2.) Before he can get rolling on the case, however, he is always confronted by his nemesis, (Captain/Deputy Chief/ former Chief) Irving Irving, who menaces Bosch with the threat, "You are going down this time, Detective! We are the Higher-Ups, and we, the evil Higher-Ups, are intent only on making things impossible for detectives!" The concept of the dastardly and meddlesome superiors in the chain of command - as well as the maverick cop - has likewise been done to death and became threadbare with the Dirty Harry movies.
3.) Unlike your grandmother, Bosch is still too stupid to use a simple search engine.
4.) In each novel, Bosch unexpectedly meets his old flame, beautiful (former/active) FBI agent (Eleanor Wish/Rachel Walling), and they promptly end up in (her/his) bed. Alas, the romance never works out, and by the end of the novel they once again go their separate ways, leaving Bosch, the loner, alone again, naturally. (Sigh!)
5.) Confounded in his efforts to apprehend the suspect, Bosch consults a psychic profiler, who - as with real-life profilers - spouts so much psycho-babble and dime-store analysis (that the female was stabbed 143 times with genital mutilation is cited as evidence of "hostility toward women" - diagnosis: it's because the killer couldn't get a date to the prom), but this episode seldom offers any service in finding the real killer.
6.) On page (323 to 405) of each novel, the case takes an unexpected (90'/180') turn when it is revealed that the (pervert/slime-ball) Bosch has been chasing is in fact NOT the killer. Instead, it's always an inside job, and the culprit turns out to be a character who has been appearing on the periphery of the story all along. It always turns out that the (reporter/wife/dirty cop/dirty FBI agent) done it!
7.) The threat from the sinister Higher-Ups is realized, and Bosch is taken off the case. Disobedient as always, Bosch puts his career in jeopardy and strikes out on his own, and in doing so gets even (Edgar's/Rider's) disapproval.
8.) In his perilous chase after the (reporter/wife/dirty cop/dirty FBI agent) murderer, Bosch must crawl through a tunnel or hole (something Freudian going on there) while the insider-villain is shooting at him, and this brings back traumatic memories of his similar experience while serving in Vietnam.
9.) Bosch wins the gun battle, but now there's one more unexpected twist to be revealed - another peripheral character, the (reporter/wife/dirty cop/dirty FBI agent) is in on it too, and Bosch has to take (him/her) down as well, although this is done without gunplay.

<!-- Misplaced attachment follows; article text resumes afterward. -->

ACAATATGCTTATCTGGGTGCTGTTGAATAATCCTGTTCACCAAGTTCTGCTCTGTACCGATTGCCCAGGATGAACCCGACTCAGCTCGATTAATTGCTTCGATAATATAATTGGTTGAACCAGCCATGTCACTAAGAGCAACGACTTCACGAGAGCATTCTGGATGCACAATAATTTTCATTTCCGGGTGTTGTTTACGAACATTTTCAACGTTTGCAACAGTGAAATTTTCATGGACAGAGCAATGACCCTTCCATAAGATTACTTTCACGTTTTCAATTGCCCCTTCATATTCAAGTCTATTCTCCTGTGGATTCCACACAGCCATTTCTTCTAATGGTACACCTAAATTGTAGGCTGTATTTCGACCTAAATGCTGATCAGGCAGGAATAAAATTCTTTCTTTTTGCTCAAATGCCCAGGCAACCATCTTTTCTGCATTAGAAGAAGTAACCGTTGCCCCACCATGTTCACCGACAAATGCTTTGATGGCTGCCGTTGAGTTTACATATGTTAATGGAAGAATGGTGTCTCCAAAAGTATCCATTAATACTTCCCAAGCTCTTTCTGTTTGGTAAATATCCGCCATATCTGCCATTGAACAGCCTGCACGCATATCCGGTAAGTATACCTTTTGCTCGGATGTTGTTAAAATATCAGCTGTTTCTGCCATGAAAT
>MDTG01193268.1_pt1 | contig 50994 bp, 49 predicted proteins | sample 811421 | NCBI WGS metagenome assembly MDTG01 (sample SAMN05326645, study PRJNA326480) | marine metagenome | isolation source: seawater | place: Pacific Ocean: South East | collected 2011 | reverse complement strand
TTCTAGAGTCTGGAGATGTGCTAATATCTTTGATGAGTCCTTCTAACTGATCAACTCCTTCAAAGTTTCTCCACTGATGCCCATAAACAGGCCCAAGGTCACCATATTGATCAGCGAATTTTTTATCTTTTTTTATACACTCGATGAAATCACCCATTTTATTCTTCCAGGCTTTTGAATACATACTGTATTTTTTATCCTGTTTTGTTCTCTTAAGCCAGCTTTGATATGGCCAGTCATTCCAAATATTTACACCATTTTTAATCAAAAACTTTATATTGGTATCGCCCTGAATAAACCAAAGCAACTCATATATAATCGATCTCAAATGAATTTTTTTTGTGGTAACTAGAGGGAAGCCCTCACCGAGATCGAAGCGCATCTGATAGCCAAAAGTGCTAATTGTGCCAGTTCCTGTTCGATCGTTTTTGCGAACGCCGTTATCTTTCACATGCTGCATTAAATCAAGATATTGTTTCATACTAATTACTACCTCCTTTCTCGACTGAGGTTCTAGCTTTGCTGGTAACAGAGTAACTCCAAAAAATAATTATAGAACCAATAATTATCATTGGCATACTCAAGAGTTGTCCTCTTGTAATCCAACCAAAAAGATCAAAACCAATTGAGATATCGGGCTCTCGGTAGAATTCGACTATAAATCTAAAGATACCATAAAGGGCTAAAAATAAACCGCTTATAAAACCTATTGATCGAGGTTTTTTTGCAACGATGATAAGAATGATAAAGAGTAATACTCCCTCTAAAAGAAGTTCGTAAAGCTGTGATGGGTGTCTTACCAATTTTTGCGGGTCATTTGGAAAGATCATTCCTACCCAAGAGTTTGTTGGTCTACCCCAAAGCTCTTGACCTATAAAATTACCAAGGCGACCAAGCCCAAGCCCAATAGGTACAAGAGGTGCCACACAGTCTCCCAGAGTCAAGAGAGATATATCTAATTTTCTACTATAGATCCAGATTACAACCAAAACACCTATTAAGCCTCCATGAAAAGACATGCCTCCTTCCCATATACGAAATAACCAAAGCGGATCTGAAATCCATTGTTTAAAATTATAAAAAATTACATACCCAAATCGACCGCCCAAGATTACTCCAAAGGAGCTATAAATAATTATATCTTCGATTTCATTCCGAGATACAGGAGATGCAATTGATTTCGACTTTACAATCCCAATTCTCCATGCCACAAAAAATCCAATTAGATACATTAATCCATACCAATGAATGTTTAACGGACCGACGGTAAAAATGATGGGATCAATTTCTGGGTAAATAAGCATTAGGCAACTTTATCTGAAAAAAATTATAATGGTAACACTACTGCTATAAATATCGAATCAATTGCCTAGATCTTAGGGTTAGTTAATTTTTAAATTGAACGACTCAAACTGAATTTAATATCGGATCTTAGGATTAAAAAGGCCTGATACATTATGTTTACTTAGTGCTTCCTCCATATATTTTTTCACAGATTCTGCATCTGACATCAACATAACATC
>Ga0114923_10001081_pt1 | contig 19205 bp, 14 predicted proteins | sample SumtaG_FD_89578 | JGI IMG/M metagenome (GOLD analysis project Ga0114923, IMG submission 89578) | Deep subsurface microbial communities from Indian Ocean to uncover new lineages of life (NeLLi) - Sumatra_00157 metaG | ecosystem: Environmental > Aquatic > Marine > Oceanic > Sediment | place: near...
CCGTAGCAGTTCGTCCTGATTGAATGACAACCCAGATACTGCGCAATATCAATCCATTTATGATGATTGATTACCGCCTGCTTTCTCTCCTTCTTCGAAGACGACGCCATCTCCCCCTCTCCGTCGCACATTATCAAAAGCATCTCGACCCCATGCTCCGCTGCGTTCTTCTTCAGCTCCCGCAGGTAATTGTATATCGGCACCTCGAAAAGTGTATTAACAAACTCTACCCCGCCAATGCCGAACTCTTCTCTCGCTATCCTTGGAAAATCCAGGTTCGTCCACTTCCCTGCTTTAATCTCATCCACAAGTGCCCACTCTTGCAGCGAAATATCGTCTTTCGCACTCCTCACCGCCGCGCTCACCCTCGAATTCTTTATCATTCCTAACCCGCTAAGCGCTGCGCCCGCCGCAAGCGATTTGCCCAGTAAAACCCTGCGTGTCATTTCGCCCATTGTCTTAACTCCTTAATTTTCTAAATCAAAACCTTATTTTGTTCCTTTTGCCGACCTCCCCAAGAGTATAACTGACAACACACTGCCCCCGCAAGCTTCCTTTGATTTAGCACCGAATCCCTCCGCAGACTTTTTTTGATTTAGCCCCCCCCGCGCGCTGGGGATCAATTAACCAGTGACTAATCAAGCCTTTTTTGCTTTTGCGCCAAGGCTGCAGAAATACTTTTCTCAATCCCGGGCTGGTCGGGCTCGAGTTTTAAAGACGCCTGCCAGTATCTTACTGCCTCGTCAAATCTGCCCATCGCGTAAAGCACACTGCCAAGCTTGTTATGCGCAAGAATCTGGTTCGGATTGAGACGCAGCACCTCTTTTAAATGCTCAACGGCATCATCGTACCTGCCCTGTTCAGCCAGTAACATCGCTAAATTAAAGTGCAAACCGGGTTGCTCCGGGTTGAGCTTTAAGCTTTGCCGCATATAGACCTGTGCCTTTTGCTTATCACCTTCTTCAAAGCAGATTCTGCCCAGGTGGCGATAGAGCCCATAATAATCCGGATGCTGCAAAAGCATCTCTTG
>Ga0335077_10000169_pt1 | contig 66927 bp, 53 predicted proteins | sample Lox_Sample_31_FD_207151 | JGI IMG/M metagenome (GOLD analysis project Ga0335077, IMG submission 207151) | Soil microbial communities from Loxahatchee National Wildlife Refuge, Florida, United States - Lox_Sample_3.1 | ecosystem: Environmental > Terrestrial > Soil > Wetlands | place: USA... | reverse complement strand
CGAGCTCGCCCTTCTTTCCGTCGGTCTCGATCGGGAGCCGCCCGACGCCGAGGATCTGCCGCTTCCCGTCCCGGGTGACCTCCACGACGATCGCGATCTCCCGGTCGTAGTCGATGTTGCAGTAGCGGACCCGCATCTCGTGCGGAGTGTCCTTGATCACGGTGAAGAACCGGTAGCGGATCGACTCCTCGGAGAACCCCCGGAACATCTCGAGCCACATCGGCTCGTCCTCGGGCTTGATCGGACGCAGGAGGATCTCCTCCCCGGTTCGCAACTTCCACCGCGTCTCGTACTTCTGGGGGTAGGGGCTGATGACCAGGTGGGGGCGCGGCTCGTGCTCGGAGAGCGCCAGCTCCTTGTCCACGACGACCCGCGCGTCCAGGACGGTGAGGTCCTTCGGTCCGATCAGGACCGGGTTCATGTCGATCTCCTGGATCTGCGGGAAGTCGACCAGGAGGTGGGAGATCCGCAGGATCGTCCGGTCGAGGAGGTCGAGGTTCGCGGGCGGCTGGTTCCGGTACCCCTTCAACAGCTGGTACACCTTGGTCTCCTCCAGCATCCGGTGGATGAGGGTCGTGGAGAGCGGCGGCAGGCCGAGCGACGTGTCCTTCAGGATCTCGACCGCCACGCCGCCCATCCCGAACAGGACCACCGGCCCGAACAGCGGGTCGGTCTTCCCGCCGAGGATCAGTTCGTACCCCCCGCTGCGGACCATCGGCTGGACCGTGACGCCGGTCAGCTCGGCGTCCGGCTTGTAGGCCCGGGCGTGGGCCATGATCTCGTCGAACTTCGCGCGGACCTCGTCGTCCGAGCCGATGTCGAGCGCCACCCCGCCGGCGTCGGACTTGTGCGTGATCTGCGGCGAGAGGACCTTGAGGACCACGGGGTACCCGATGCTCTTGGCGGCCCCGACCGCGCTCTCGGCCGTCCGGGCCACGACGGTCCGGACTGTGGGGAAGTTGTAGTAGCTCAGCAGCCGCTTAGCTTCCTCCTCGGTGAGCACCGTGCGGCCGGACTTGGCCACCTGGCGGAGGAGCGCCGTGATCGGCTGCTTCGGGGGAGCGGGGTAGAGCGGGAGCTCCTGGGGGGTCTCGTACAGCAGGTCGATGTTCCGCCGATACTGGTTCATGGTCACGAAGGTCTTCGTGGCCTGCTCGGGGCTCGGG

10.) All the Higher-Ups are ungrateful that Bosch has stopped the serial killer, and they yet wish to persecute him, but by some lucky detail, he is allowed to keep his job.

I suppose others could add to this list of similarities in all the novels, but follow that recipe, and you could write your own Harry Bosch thriller! It'd help, though, if you had the marvelous talent of Michael Connelly. None of the above should be taken as a dismissal or disparagement of these books, because not only have I read this novel/novella twice, I have reread every one of Michael Connelly's novels (the record being four times for "Angels Flight") - always at one sitting, not because the books are "impossible to put down," but why would anyone want to put one down? What writer offers more reading pleasure than Michael Connelly? Perhaps finer novels have been written, but there is no other writer who has shown such consistent merit. More than anyone else, he's the Great American Novelist.

Ignore the clichés and formula! Michael Connelly has a superb ear for dialogue - equal to that of Elmore Leonard. Whatever their creative plots, other writers (e.g., Patricia Cornwell) produce stilted dialogue that you could never imagine having been spoken. There are also clever turns such as in this novel where Harry Bosch says, "That's exactly what I wanted to hear." (The set-up having been placed two pages earlier.)

And in Harry Bosch, Michael Connelly has sculpted the perfect American hero - the one man who fights for everyman, who fights for the forgotten man. Need I tell you that the whodunit facet of these books is of no significance? What's important here is the existential dilemma - one man versus an unjust and uncaring universe. What paladin can rescue us from the evil and woe of our poor circumstances? It is certainly not our masters and chiefs who have for centuries kept the spoils for themselves and worsened our helpless situation, and nowhere is this more evident than in the epitome of the pits, Los Angeles - where millions of primates are confined to struggle in a battle royale. We're all looking for someone to set things right - this idealist who can get things done, no matter what his risk.

Americans (who get less vacation time than anyone) all hate their bosses. They hate the culture of conformity and hierarchy they have built but are powerless or too timid to rebel against. Therefore, they must resist vicariously through Harry Bosch, who can withstand the pressure and who has the courage to defy the bosses. He's a liberal and a libertarian, a rogue and a knight. Harry Bosch is not America's Sherlock Holmes, he's America's saint, America's redeemer - born not of virgin, but of whore. (Michael Connelly has divulged that the character is an amalgam of three separate, but equal, detectives he has known.) Internal affairs has crucified Harry Bosch over and over, but he always rises up from the dead to resume the battle against the forces of darkness.

(Sorry for the exaggerated rave, but I just finished reading "Echo Park" for the third time, and I'm frenetic with enthusiasm.)